Yesterday Kraft announced that they'll be phasing out the use of Yellow 5 and 6 in some of their packaged mac-and-cheeses, specifically their character-shaped pastas (SpongeBob Squarepants, Halloween and winter shapes, plus two other new shapes) and instead will color them with spices such as paprika. (Their “original flavor” elbow-shaped macaroni won't be changed.)
Some say the switch was spurred by a Change.org petition that garnered 348,000 signatures, though Kraft denies it. Regardless of what motivated the swap, it's great news! Yellow 5 and 6 are two of the most commonly used synthetic food dyes and contain compounds that research has linked with cancer and that may cause allergic reactions in some people. And, in 2011, the FDA said that although there isn't enough evidence to conclude that...read full post »
Protein is a must-have nutrient: your body uses it to generate and repair cells. And the building blocks of protein—called amino acids—are needed to build muscle, make antibodies and keep your immune system going. Compared to fat and carbs, protein packs a bigger punch when it comes to filling you up and keeping you satisfied.
But don’t worry that you’re not getting enough of this powerhouse nutrient. Protein malnutrition is nearly nonexistent in the U.S. In fact, most of us eat more than we need: women get, on average, 69 grams of protein per day. The Institute of Medicine (IOM) recommends women get 46 grams daily (that’s equal to about 6 ounces of chicken). Men need 56...read full post »
I work hard for every pound of weight I lose (and those last few post-baby pounds this year were stuh-born). And I’m sure you do, too, so the notion that something beyond pure willpower is derailing our efforts to shed pounds is downright infuriating. To that end, here are 3 diet “wreckers” to be aware of. Don’t let them erase all your dieting hard work.
Diet wrecker #1: Having a morning snack.
People who didn’t snack between breakfast and lunch lost nearly 5 percent more weight (an average of 7½ more pounds) over a year than morning snackers in a 2011 Journal of the American Dietetic Association study. Since breakfast and lunch can be only a few hours apart, researchers suspect that most morning snacks are fueled out of habit rather than hunger—and generally amount to mindless eating. So forgo your morning...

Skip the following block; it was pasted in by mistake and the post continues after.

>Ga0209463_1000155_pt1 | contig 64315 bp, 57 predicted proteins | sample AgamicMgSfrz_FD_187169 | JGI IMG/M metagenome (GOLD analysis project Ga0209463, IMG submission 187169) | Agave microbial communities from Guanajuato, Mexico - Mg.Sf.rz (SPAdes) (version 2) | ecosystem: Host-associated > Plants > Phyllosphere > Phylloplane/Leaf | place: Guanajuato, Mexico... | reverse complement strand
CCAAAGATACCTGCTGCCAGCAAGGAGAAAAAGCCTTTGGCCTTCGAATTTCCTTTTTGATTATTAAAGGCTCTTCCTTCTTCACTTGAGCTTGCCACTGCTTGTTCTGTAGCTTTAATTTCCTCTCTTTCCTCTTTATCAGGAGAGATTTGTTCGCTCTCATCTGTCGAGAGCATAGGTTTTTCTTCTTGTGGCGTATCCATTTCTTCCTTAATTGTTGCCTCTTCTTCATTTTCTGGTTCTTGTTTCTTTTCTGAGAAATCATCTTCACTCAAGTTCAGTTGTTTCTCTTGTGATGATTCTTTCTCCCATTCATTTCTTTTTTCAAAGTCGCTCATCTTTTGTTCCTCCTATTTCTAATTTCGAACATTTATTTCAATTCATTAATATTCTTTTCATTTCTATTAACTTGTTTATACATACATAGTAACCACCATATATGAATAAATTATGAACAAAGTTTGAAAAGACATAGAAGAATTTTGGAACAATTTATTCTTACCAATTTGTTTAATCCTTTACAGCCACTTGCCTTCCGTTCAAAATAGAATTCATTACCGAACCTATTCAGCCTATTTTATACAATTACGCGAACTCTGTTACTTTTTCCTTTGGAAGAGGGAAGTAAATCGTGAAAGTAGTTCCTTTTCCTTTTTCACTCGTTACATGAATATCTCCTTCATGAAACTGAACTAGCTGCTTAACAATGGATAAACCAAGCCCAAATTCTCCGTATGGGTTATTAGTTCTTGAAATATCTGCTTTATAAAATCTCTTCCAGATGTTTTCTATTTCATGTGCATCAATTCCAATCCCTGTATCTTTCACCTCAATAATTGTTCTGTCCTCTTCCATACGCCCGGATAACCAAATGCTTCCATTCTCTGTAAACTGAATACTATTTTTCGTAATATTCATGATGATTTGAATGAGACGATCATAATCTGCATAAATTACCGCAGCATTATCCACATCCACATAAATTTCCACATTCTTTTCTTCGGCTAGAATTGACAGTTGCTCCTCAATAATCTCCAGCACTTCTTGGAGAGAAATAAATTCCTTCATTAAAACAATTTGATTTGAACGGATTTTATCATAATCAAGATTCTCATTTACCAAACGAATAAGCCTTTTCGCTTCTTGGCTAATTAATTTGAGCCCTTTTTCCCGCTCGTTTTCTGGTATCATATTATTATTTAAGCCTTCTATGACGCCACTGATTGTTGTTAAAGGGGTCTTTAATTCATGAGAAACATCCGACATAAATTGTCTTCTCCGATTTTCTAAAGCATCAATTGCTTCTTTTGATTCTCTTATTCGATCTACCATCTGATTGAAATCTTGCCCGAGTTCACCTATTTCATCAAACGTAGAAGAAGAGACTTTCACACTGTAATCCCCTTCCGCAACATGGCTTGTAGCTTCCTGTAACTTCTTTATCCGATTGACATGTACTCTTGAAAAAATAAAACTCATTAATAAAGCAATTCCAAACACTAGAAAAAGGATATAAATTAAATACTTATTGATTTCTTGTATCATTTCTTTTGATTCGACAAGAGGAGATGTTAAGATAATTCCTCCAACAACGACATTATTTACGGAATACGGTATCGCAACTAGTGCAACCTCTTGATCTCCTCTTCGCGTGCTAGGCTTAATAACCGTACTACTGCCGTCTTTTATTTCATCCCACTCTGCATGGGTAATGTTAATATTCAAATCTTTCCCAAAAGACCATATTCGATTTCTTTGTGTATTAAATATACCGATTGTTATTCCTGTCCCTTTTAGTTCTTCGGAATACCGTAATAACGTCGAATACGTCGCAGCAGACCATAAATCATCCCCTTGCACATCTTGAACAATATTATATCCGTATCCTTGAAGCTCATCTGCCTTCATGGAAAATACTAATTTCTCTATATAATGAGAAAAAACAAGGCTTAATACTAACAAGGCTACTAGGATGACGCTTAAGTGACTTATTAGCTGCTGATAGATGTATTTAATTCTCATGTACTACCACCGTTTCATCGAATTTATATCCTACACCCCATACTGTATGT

I love that many restaurants and food chains offer up nutrition information—on the actual menu or on their company website. I like knowing that scrumptious-sounding salad is actually a healthy choice or if the dessert I'm eyeing will blow my calorie budget.
But some restaurants don't offer nutrition information. And, according to a recent study published in JAMA Internal Medicine, the average meal at an independent or small chain restaurant is 1,300 calories. (At least in Boston, where the study was conducted.) Some even delivered 2,000 or more calories. Yikes!
So how can I—and you...read full post »
Don’t be fooled by the book title. The FastDiet (Atria, 2013), by Dr. Michael Mosley and Mimi Spencer, doesn’t call for a total fast—or eating quickly. Also known as the 5:2 diet, it has you adopt a lifelong pattern of fasting two days a week and being “gloriously free from calorie counting” for five days. On those two fasting days, you can eat 500 or 600 calories—for women and men, respectively.
The promise is steady weight loss (about a pound per week). And in theory you don’t pig out on your eat-what-you-want days because your stomach shrinks and can’t handle large volumes of food. The added benefit is better health. The science supporting fasting is growing: research findings from lab animals suggest intermittent fasting may lower your risk of cancer, delay the onset of dementia and Alzheimer’s and improve your body’s sensitivity to...read full post »